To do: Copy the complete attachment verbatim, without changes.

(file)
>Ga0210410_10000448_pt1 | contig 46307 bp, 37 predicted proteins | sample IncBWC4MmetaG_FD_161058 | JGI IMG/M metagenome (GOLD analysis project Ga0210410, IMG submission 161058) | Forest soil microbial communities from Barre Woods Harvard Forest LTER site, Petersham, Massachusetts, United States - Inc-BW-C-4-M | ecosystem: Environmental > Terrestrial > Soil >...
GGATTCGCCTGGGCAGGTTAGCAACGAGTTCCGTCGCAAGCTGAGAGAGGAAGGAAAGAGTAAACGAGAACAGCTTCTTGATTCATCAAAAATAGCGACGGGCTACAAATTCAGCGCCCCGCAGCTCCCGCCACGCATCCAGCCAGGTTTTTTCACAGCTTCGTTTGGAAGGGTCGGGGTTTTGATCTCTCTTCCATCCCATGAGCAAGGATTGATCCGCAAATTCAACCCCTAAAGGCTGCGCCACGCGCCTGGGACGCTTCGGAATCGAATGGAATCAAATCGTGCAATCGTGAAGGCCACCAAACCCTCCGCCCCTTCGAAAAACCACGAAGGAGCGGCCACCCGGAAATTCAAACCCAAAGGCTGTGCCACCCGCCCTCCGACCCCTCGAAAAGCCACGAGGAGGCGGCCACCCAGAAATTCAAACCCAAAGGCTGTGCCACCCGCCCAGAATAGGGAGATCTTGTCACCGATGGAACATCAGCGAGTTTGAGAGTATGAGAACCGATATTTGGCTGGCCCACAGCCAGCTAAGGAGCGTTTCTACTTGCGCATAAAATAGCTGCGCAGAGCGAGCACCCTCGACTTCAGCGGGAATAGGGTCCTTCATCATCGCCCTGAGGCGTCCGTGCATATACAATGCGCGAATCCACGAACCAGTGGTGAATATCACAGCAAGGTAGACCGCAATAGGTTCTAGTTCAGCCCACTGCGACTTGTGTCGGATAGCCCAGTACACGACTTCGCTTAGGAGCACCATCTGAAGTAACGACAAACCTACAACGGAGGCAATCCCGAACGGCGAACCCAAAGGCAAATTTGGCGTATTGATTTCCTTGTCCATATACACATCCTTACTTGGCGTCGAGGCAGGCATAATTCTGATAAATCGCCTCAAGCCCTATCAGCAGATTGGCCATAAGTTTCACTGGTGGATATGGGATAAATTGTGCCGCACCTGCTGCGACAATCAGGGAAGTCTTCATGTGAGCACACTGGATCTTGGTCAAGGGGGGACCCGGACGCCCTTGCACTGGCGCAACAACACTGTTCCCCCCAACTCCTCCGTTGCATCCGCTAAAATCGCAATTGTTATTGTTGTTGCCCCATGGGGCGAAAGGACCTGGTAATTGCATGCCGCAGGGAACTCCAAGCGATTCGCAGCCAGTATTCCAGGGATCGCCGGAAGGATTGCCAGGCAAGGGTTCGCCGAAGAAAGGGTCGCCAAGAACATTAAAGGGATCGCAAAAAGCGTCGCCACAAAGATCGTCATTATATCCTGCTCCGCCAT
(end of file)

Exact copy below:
>Ga0210410_10000448_pt1 | contig 46307 bp, 37 predicted proteins | sample IncBWC4MmetaG_FD_161058 | JGI IMG/M metagenome (GOLD analysis project Ga0210410, IMG submission 161058) | Forest soil microbial communities from Barre Woods Harvard Forest LTER site, Petersham, Massachusetts, United States - Inc-BW-C-4-M | ecosystem: Environmental > Terrestrial > Soil >...
GGATTCGCCTGGGCAGGTTAGCAACGAGTTCCGTCGCAAGCTGAGAGAGGAAGGAAAGAGTAAACGAGAACAGCTTCTTGATTCATCAAAAATAGCGACGGGCTACAAATTCAGCGCCCCGCAGCTCCCGCCACGCATCCAGCCAGGTTTTTTCACAGCTTCGTTTGGAAGGGTCGGGGTTTTGATCTCTCTTCCATCCCATGAGCAAGGATTGATCCGCAAATTCAACCCCTAAAGGCTGCGCCACGCGCCTGGGACGCTTCGGAATCGAATGGAATCAAATCGTGCAATCGTGAAGGCCACCAAACCCTCCGCCCCTTCGAAAAACCACGAAGGAGCGGCCACCCGGAAATTCAAACCCAAAGGCTGTGCCACCCGCCCTCCGACCCCTCGAAAAGCCACGAGGAGGCGGCCACCCAGAAATTCAAACCCAAAGGCTGTGCCACCCGCCCAGAATAGGGAGATCTTGTCACCGATGGAACATCAGCGAGTTTGAGAGTATGAGAACCGATATTTGGCTGGCCCACAGCCAGCTAAGGAGCGTTTCTACTTGCGCATAAAATAGCTGCGCAGAGCGAGCACCCTCGACTTCAGCGGGAATAGGGTCCTTCATCATCGCCCTGAGGCGTCCGTGCATATACAATGCGCGAATCCACGAACCAGTGGTGAATATCACAGCAAGGTAGACCGCAATAGGTTCTAGTTCAGCCCACTGCGACTTGTGTCGGATAGCCCAGTACACGACTTCGCTTAGGAGCACCATCTGAAGTAACGACAAACCTACAACGGAGGCAATCCCGAACGGCGAACCCAAAGGCAAATTTGGCGTATTGATTTCCTTGTCCATATACACATCCTTACTTGGCGTCGAGGCAGGCATAATTCTGATAAATCGCCTCAAGCCCTATCAGCAGATTGGCCATAAGTTTCACTGGTGGATATGGGATAAATTGTGCCGCACCTGCTGCGACAATCAGGGAAGTCTTCATGTGAGCACACTGGATCTTGGTCAAGGGGGGACCCGGACGCCCTTGCACTGGCGCAACAACACTGTTCCCCCCAACTCCTCCGTTGCATCCGCTAAAATCGCAATTGTTATTGTTGTTGCCCCATGGGGCGAAAGGACCTGGTAATTGCATGCCGCAGGGAACTCCAAGCGATTCGCAGCCAGTATTCCAGGGATCGCCGGAAGGATTGCCAGGCAAGGGTTCGCCGAAGAAAGGGTCGCCAAGAACATTAAAGGGATCGCAAAAAGCGTCGCCACAAAGATCGTCATTATATCCTGCTCCGCCAT